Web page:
Legal Brief: The Historic Supreme Court
According to Alexander Hamilton, the powers granted to the federal courts were to be viewed with magnanimity because the Supreme Court was vested with “neither Force nor Will, but merely judgment.” Hamilton’s famous description of the federal judiciary as the “least dangerous” branch of government is quoted only ironically. Fast forward 200 years and it is the Supreme Court that is deciding nearly every important question of legal, political, and even social significance. From Roe v. Wade, to the definition of marriage, to how the government must detain enemy combatants in the war on terror, it is the Supreme Court who decides.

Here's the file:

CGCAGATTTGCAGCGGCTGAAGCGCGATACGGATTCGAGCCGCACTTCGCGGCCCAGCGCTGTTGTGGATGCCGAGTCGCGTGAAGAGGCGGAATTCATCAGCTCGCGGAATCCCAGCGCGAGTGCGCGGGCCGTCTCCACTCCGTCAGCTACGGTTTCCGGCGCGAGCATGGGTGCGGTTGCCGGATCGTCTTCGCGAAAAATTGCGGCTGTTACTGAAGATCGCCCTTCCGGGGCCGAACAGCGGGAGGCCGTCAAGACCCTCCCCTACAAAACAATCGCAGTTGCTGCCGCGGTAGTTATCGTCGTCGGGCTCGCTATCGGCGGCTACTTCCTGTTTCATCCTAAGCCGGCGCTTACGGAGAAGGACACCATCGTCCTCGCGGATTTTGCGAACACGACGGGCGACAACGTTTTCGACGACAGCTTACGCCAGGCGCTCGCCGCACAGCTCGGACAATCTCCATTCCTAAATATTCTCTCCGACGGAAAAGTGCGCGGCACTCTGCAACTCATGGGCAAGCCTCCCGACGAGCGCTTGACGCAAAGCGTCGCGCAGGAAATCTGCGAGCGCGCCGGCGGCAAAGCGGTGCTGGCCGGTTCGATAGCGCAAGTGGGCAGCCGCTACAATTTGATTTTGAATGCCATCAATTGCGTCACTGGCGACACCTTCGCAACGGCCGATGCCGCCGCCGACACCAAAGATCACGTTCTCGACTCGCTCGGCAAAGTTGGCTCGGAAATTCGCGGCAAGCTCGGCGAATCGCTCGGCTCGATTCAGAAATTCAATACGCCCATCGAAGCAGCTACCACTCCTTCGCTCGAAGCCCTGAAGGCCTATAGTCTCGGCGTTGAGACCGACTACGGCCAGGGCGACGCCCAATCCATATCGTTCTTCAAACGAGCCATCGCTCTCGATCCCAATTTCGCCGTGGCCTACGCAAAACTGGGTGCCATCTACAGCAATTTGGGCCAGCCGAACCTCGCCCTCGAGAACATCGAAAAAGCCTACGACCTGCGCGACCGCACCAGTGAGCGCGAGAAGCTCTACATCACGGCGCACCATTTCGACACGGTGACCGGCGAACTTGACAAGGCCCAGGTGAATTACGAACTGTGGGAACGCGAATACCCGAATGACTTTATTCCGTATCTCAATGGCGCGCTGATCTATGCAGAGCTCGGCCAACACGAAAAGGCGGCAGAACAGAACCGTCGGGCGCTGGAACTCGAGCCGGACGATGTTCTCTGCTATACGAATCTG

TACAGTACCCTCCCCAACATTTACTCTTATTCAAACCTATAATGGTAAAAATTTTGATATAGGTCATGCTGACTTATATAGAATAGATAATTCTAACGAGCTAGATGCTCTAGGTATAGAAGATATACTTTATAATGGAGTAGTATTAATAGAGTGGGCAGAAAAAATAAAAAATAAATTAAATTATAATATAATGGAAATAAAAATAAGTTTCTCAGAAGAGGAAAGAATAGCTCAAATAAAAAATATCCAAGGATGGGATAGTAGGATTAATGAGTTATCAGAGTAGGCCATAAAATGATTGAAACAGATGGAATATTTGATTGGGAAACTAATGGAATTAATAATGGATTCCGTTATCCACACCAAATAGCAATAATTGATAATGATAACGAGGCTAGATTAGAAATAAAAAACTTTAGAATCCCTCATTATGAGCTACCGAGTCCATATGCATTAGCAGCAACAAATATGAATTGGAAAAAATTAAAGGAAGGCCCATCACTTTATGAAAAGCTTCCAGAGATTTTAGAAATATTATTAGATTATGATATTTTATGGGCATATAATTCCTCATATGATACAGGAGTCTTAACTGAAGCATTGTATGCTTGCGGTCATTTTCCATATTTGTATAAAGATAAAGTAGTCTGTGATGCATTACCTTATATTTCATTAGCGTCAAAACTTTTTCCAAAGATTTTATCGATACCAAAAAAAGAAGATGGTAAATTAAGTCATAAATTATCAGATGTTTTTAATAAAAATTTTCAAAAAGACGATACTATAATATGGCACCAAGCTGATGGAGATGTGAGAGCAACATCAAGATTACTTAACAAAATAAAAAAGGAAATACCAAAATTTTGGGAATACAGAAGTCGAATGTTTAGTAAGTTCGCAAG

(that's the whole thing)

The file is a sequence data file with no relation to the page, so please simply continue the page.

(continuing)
The problem, of course, is that the judiciary is unelected and thus unaccountable. When the federal courts strike down a law of Congress, they invalidate the decisions made by the People’s representatives.